Transient Simulation Help
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Dkraemer 3 months ago
Hi, I've got an updated model to my 12V Automotive Timer Simulation here: [https://easyeda.com/Dkraemer/timer-rev-b](https://easyeda.com/Dkraemer/timer-rev-b)<br> <br> I'm having a lot of trouble with the transient simulation settings. Whether or not the simulation runs seems to change day to day. I don't think I'm making any changes that would affect the circuit so much that I'd get a 'time step too small' or "circuit too complex" error. Is there a more definitive guide to transient spice setups? I've not been able to find a pattern and the help file isn't useful or clear. It says: (Stop-Start)/time step<10,000, but I don't know how to use that, especially when ".tran 0 15000 10m" runs, but not ".tran 15000". If I enter the first parameters into the simulation setting box (start time is 0, stop time is 15000, max time step is 10m) I get the "time step too small" error. I've been banging my head against my desk and have searched the forums, the help files and google for this but I can't figure it out.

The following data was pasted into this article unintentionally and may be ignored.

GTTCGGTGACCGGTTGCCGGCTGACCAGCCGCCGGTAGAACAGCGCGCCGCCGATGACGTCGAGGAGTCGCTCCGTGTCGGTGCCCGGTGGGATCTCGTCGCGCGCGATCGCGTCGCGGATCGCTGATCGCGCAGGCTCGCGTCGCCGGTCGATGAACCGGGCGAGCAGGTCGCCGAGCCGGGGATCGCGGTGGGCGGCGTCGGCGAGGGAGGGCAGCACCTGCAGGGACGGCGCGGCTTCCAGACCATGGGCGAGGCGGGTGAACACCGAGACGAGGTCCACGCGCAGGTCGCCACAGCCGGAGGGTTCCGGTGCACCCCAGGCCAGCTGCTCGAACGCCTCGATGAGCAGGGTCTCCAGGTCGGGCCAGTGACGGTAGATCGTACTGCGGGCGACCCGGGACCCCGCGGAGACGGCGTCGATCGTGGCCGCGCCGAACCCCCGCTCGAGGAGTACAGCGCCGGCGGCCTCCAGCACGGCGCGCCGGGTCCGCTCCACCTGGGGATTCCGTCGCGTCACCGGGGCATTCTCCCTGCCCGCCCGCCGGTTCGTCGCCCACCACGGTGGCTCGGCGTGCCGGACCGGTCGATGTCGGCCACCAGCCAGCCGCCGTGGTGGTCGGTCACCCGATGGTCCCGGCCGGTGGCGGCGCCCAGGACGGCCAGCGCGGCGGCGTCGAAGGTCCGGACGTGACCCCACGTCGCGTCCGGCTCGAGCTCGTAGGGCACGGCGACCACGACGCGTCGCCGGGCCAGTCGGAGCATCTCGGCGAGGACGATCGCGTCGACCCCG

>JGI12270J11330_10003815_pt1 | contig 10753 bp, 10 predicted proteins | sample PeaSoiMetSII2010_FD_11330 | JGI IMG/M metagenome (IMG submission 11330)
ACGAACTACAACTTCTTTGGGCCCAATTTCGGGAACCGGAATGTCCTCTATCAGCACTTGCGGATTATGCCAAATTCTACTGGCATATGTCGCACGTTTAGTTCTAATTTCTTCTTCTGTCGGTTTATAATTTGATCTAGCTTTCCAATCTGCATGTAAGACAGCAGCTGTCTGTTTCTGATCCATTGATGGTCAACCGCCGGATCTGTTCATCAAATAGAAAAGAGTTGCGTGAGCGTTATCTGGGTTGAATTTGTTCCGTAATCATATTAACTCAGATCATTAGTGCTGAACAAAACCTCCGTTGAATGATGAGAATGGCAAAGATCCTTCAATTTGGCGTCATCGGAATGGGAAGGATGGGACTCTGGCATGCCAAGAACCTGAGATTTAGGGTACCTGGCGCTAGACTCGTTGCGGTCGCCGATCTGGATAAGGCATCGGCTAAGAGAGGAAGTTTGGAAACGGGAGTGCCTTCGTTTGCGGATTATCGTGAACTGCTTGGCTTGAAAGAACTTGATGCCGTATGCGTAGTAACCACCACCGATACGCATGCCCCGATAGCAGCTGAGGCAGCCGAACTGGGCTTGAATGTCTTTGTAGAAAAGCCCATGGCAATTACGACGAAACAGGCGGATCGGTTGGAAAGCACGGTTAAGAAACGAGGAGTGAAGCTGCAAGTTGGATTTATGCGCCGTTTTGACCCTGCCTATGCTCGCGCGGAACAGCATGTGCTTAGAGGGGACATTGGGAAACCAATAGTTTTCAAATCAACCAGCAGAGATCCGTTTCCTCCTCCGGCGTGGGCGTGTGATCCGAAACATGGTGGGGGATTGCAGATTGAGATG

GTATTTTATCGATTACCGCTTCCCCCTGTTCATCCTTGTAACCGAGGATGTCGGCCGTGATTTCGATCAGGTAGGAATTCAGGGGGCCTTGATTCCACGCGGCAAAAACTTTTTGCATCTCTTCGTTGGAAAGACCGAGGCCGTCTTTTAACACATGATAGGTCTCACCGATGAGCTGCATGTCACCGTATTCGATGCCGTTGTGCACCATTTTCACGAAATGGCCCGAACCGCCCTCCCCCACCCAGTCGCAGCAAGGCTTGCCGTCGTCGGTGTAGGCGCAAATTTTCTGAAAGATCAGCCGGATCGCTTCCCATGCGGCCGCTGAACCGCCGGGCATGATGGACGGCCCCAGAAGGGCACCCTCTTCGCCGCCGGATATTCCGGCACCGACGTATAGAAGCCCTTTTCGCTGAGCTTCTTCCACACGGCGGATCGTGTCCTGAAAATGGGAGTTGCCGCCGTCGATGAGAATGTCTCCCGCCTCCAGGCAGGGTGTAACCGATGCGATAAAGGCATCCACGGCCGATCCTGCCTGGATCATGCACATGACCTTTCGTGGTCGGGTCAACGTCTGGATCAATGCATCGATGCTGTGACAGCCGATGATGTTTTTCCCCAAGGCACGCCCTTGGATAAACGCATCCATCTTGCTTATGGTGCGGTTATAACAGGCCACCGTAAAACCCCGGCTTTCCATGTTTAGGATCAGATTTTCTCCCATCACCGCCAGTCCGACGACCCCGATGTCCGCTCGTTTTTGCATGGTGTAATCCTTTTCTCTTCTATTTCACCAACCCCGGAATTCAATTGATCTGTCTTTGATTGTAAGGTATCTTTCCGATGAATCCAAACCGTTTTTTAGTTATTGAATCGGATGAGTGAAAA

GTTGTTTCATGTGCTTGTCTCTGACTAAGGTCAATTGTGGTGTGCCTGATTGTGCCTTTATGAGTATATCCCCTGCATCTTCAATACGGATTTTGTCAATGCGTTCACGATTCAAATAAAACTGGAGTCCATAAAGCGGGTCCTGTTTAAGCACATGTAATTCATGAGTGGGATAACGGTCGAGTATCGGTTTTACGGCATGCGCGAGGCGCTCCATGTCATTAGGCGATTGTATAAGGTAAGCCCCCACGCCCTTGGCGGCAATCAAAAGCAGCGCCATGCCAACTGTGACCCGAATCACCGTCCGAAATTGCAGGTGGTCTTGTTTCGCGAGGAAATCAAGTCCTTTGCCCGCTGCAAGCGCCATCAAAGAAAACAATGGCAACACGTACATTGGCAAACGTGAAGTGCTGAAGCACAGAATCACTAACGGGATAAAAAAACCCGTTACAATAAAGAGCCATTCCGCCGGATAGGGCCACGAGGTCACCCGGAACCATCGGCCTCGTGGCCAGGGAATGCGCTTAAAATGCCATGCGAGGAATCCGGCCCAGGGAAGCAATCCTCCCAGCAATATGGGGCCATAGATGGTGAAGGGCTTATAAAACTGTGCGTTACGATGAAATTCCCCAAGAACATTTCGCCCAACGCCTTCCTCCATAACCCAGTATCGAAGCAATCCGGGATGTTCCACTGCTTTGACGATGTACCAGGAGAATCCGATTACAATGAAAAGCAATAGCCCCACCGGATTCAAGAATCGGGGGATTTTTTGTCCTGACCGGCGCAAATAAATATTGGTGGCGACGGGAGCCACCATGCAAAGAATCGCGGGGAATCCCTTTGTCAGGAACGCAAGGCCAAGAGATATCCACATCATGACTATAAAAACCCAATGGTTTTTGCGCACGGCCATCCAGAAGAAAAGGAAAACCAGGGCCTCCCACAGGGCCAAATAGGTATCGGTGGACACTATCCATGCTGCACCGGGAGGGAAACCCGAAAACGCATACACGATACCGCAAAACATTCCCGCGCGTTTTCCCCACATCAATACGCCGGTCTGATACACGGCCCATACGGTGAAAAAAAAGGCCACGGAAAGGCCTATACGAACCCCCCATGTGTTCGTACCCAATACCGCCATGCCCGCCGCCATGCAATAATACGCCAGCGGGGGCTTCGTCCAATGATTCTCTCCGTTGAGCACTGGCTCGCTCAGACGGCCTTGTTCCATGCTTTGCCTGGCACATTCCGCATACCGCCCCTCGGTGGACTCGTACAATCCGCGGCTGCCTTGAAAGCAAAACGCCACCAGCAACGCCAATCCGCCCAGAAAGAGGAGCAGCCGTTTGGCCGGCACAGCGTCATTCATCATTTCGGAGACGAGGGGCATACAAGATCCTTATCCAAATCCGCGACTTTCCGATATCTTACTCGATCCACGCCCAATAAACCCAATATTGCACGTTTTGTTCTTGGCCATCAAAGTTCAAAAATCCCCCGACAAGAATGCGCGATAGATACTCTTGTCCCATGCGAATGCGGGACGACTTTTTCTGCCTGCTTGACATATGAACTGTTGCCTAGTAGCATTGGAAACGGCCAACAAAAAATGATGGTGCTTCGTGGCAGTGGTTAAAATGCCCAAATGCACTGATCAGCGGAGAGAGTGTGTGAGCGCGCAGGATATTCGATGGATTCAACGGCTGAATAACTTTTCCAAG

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andyfierman 3 months ago
Simulation is never as easy as you might like... ![image.png](//image.easyeda.com/pullimage/9cUcDDEWyx2Mj0EAuZD3wfXFWtSutZ3nz9OTjZ2Q.png) This runs: ![image.png](//image.easyeda.com/pullimage/8I0QUnZzKe4wudqOWvuxdGOCZ9MwRfrCQPh7Fw1W.png)
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Dkraemer 3 months ago
Ahh, thank you! That makes sense. I removed R11. The basic simulation with changes in R values works which is why I added the switch network. S6 with R6=16Meg runs, but S3 with R3=2Meg still gives me the time step too small error, unless I start the simulation later than 0. For example, ".tran 0 1500 1000 1" works, ".tran 2000" works, but ".tran 0 1500 0 1", ".tran 3000", ".tran 3000 startup", ".tran 0 3000 0 1" doesn't. I'm trying to understand whats happening. I might just end up removing that switch since I don't think we'd use it anyway.
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andyfierman 3 months ago